The Pentagon has identified the two soldiers were killed in combat in Afghanistan on Wednesday as members of U.S. Army Special Forces.

Master Sgt. Luis F. DeLeon-Figueroa, 31, and Master Sgt. Jose J. Gonzalez, 35, both died in Faryab Province from wounds sustained from small arms fire, the Pentagon said in a press release. The incident is under investigation.

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Lake County Sheriff's Department

A U.S. Marine reservist has been charged with felony kidnapping, stalking, and criminal confinement after he allegedly kidnapped a 16-year-old Indiana girl and brought her to Arkansas.

Lance Cpl. Alexander Martin Curry-Fishtorn, 22, was charged Tuesday in Indiana's Lake Superior Court with 17 felonies and four misdemeanors, according to The Chicago Tribune. On Aug. 16, Curry-Fishtorn allegedly kidnapped the girl and drove her to a friend's house in Arkansas with an apparent plan to hold her there until she was 18, ABC 7 reported.

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Joshua Yabut/Twitter

The soldier who was arrested for taking an armored personnel carrier on a slow-speed police chase through Virginia has been found not guilty by reason of insanity on two charges, according to The Richmond-Times Dispatch.

Joshua Phillip Yabut, 30, entered a plea of not guilty by reason of insanity for unauthorized use of a motor vehicle — in this case, a 12-ton APC taken from Fort Pickett in June 2018 — and violating the terms of his bond, which stemmed from a trip to Iraq he took in March 2019 (which was not a military deployment).

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(U.S. Army/Pfc. Hubert D. Delany III)

An Indiana Army National Guard soldier died Thursday night during a training accident at Fort Hood.

According to a Fort Hood press release, the soldier's injuries came from "a tactical vehicle accident in the training area." The name of the soldier is being withheld until the family is notified.

The incident, which occurred at around 10 p.m., will be investigated by the Army Combat Readiness Center at Fort Rucker, Alabama, the release said.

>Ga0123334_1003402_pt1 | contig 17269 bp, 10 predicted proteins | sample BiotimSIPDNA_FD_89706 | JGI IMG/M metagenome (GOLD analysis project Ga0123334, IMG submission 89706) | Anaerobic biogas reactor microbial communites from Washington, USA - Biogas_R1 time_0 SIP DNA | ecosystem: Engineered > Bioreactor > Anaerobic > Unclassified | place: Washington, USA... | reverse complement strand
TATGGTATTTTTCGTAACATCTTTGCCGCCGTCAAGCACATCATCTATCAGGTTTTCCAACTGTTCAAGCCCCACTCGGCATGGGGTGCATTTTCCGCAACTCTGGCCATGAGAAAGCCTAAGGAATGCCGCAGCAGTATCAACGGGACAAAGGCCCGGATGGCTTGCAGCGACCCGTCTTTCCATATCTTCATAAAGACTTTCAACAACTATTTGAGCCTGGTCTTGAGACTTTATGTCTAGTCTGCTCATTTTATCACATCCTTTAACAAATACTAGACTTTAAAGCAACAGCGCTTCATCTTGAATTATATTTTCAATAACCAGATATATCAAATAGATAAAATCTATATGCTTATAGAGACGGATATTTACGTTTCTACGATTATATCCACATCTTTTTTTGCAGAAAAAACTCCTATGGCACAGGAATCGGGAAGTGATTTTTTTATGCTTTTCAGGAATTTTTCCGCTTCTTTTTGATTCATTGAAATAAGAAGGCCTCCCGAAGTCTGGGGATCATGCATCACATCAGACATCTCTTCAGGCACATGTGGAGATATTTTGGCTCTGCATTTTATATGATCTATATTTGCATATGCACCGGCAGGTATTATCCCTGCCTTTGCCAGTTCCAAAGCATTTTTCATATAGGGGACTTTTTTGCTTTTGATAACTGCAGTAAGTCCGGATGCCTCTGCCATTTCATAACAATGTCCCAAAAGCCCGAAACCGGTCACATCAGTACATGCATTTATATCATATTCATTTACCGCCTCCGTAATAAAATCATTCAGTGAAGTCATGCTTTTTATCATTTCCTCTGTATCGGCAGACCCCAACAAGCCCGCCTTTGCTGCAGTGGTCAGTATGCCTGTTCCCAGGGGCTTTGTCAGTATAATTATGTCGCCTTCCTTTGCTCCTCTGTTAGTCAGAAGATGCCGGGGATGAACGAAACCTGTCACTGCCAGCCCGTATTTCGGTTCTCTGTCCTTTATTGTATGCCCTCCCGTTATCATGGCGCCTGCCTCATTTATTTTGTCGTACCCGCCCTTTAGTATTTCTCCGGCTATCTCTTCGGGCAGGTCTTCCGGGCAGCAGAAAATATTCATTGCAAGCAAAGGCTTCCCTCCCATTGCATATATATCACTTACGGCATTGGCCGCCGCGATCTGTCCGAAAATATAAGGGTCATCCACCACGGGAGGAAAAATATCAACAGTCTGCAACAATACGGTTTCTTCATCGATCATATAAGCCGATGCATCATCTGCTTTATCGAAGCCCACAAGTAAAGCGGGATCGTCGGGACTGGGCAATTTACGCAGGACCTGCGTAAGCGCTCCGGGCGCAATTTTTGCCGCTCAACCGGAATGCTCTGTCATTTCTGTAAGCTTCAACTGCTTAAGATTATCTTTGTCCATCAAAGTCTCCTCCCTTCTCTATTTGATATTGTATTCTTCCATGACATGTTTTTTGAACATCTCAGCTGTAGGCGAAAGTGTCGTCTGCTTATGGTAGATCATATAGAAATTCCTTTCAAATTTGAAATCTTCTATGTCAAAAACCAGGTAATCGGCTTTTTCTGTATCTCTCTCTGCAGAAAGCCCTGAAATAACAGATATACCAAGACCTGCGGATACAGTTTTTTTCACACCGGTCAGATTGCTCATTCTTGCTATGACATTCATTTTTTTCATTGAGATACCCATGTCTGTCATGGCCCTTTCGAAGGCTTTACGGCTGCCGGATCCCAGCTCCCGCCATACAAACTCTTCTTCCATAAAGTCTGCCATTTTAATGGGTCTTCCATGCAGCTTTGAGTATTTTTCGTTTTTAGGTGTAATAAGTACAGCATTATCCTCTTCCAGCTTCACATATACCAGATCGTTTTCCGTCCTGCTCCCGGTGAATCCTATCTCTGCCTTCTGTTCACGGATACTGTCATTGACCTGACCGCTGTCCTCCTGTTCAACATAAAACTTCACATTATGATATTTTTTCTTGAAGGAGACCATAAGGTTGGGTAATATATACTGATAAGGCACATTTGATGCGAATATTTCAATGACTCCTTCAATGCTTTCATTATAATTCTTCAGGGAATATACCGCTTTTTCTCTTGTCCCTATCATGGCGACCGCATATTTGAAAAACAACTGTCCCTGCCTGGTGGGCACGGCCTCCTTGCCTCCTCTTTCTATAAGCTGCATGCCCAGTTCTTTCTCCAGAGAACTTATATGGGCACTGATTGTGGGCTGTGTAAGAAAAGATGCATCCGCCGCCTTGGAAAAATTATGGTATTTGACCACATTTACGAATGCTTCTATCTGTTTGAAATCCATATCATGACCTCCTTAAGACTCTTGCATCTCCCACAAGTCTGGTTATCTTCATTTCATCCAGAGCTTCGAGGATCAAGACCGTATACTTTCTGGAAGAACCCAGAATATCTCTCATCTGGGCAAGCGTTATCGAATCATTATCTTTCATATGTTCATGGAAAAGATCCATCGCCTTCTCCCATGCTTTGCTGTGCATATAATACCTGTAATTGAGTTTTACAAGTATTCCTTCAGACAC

Nearly 32% of active-duty military deaths between 2006 and 2018 have been the result of accidents, according to an analysis from the Congressional Research Service.

The Army has had a number of vehicular deaths this year. In June, one West Point cadet was killed and 21 others were injured when a tactical vehicle rolled during training. A vehicle rollover at Fort Irwin, California killed one soldier and injured three others that same month, and in May, a rollover killed one soldier and injured a dozen others at Fort Polk, La.

The head of U.S. Special Operations Command has announced an immediate review of the culture, ethics, and recruiting of members of Special Operations Forces in light of recent incidents that have gotten the command on the proverbial skyline.

"The American people must trust those who protect them, including the special operations professionals in this Command," wrote Gen. Richard Clark, commander of SOCOM, in a letter to all members of the command in a Friday evening memo.

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It was no surprise the dramatic Coast Guard video quickly went viral.

Shot on a coast guardsman's helmet camera, the one-minute clip posted to the Department of Defense's imagery website captured the remarkable end of a June 18 high seas pursuit that ended with one team member leaping aboard a moving submersible and pounding on the hatch until suspected drug runners opened up.

But the story of how Coasties took down the so-called "narco sub" began about 12 hours before the video took place, according to Capt. James Estramonte, the commanding officer of U.S. Coast Guard Cutter Munro, the high endurance vessel credited with its seizure.

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